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why does dr becomes dr^2? hope someone helps me~!

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    $\begingroup$ $rdr=\frac{1}{2}d(r^2)$ $\endgroup$ Jan 25 '17 at 6:31
  • $\begingroup$ thank you, positrón0802 ^^ $\endgroup$
    – NK Yu
    Jan 25 '17 at 6:40
  • $\begingroup$ Alternatively you can set $-r^2=s$ and proceed from there. $\endgroup$ Jan 25 '17 at 7:13
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Note that from the Jacobian matrix, the surface differential $dx\,dy$ transforms to $r\,dr\,d\theta$ in cylindrical coordinates.

Then note from the chain rule that $\frac12 d(r^2)=r\,dr$.

Putting it together yields

$$\int_{-\infty}^\infty \int_{-\infty}^\infty (\cdot)\,dx\,dy = \int_0^{2\pi}\int_0^\infty (\cdot)\,r\,dr\,d\theta=\int_0^{2\pi}\int_0^\infty (\cdot)\frac12 d(r^2)\,d\theta$$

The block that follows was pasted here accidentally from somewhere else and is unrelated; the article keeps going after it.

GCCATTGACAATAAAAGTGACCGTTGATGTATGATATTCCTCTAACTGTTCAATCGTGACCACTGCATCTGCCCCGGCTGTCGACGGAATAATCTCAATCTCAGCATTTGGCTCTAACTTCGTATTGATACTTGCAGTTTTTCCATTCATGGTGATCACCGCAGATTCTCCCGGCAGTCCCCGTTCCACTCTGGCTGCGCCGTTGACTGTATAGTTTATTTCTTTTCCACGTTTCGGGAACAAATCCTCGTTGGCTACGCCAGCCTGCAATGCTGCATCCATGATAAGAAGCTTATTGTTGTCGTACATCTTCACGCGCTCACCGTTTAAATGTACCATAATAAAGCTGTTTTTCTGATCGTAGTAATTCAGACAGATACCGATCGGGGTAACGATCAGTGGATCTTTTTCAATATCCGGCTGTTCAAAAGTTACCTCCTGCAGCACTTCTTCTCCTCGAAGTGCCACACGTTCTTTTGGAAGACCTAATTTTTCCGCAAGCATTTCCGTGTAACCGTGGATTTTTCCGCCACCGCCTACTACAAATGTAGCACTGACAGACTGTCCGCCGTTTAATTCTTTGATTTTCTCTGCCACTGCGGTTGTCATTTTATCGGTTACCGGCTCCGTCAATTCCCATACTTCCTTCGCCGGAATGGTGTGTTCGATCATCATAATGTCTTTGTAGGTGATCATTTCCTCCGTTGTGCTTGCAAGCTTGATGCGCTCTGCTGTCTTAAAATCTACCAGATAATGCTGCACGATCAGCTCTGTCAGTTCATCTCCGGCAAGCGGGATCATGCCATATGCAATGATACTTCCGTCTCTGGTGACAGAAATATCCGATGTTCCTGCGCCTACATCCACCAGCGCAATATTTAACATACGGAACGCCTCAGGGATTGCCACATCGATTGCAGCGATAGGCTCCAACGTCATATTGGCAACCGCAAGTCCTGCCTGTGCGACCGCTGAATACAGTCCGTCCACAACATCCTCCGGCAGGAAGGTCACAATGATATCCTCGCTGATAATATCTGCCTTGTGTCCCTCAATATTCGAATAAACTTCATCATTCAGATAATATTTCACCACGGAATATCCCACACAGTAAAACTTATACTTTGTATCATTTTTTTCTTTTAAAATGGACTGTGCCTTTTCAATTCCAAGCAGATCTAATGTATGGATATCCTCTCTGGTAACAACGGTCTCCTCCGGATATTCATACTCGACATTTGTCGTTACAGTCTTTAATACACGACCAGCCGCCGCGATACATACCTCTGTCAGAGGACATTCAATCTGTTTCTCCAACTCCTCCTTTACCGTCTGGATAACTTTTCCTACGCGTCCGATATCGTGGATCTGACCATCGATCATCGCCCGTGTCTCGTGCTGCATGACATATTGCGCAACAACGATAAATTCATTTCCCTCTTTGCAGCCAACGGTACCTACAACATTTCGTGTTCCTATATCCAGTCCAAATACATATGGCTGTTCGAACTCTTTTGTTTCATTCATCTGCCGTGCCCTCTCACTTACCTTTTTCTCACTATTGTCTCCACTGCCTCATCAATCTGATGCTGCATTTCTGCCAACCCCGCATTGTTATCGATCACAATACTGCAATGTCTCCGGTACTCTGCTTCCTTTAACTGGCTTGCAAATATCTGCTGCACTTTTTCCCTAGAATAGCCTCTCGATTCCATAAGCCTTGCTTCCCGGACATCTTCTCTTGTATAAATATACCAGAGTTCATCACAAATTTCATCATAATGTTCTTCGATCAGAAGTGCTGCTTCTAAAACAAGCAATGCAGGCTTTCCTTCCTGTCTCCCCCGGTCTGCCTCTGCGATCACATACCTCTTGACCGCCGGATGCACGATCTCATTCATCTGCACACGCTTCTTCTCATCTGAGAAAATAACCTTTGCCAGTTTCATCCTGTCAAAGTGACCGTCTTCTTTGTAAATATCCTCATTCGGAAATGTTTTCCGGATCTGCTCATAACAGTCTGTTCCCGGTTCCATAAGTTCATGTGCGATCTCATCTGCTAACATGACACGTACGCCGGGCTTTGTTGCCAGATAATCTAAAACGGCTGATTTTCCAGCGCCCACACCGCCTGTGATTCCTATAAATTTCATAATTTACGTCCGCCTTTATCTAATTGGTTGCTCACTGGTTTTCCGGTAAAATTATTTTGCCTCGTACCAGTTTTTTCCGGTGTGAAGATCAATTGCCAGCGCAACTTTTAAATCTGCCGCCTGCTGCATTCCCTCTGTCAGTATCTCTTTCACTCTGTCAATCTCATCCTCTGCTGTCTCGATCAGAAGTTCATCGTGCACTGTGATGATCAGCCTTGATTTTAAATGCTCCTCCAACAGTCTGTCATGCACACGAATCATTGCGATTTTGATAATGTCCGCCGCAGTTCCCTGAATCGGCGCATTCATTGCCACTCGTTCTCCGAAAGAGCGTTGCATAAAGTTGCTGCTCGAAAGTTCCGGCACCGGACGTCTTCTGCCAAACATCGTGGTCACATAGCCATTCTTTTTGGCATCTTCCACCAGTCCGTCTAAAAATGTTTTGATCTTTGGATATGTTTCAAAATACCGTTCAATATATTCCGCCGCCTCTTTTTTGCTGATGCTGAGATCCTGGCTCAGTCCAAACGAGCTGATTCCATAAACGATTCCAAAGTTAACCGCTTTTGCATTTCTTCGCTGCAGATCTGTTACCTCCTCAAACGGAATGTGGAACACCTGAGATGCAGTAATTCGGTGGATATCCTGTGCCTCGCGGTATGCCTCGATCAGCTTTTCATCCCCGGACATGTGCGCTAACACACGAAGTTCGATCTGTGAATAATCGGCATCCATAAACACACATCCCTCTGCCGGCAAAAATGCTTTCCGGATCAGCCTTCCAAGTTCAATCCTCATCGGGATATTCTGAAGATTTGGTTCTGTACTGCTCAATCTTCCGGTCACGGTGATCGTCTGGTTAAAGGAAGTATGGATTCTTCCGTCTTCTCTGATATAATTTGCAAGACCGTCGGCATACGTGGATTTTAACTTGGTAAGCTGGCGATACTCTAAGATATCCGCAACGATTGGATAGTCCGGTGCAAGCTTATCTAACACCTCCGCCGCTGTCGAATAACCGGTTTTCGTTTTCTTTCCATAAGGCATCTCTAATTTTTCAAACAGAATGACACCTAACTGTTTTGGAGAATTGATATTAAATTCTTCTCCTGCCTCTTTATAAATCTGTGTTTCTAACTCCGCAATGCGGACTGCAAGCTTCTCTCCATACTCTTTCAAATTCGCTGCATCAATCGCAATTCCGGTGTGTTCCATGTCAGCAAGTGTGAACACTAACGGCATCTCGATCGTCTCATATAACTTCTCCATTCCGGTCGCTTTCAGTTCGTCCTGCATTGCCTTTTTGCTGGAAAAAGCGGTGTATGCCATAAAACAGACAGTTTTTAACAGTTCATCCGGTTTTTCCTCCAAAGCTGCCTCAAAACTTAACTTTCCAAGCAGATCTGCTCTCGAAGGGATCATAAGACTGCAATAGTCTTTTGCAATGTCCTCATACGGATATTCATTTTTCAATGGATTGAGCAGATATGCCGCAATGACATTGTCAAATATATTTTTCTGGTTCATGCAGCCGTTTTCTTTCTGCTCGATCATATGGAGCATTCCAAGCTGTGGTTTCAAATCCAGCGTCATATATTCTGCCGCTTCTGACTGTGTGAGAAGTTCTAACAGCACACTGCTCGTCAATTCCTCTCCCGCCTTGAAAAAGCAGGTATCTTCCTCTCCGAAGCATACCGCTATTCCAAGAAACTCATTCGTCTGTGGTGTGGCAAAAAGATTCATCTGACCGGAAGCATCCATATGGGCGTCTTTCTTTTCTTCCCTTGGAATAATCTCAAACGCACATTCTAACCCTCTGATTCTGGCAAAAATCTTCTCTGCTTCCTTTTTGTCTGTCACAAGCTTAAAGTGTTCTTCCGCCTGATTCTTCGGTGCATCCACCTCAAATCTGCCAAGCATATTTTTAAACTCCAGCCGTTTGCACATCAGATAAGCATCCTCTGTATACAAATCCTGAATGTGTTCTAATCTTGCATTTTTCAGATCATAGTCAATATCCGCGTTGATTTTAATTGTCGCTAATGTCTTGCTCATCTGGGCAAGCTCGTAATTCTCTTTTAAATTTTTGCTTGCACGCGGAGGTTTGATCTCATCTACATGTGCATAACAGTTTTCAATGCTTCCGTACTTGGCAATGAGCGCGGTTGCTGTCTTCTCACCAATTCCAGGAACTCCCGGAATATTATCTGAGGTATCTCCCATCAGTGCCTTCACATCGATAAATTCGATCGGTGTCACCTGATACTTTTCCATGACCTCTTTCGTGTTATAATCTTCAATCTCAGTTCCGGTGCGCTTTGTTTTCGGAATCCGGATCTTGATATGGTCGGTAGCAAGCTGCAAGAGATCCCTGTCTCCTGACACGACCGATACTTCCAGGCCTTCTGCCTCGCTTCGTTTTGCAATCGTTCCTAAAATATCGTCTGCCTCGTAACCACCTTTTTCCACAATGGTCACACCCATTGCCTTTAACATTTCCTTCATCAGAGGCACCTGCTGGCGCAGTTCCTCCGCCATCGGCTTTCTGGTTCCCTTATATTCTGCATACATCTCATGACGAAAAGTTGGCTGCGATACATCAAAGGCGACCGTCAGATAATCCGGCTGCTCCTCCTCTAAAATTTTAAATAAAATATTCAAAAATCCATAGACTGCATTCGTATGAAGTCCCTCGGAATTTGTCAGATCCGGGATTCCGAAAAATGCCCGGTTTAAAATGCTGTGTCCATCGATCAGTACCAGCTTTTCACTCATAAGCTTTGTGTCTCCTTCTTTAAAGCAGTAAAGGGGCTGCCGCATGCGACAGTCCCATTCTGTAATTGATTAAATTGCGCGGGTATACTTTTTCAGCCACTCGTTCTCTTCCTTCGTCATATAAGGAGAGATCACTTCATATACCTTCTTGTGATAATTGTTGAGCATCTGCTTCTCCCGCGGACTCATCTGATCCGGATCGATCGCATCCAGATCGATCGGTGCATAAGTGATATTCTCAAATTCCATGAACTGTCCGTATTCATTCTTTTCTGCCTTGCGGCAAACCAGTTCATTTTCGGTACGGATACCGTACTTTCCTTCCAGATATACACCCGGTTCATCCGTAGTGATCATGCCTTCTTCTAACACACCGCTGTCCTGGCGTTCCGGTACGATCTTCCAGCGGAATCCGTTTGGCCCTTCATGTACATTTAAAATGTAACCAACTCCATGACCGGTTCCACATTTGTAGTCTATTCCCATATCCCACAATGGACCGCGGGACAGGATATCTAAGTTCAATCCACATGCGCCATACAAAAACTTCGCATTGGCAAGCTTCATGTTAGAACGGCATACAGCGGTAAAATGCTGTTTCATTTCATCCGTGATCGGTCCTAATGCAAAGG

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  • $\begingroup$ it's embarrassing, but, for the latter part, why is that so? $\endgroup$
    – NK Yu
    Jan 25 '17 at 6:33
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    $\begingroup$ The chain rule... and please don't be embarrassed. $\endgroup$
    – Mark Viola
    Jan 25 '17 at 6:34
  • $\begingroup$ @Dr.MV +1 for kindly explaining. Cheers! $\endgroup$ Jan 25 '17 at 6:38
  • $\begingroup$ @qbert Thank you! Much appreciate the up vote and nice comment. -Mark $\endgroup$
    – Mark Viola
    Jan 25 '17 at 6:39
  • $\begingroup$ now it's so obvious, I just couldn't think about using it solving this kind of integral. thank you! but why do you say it's about product rule? i see it d(r^2)/dr=2r. $\endgroup$
    – NK Yu
    Jan 25 '17 at 6:39

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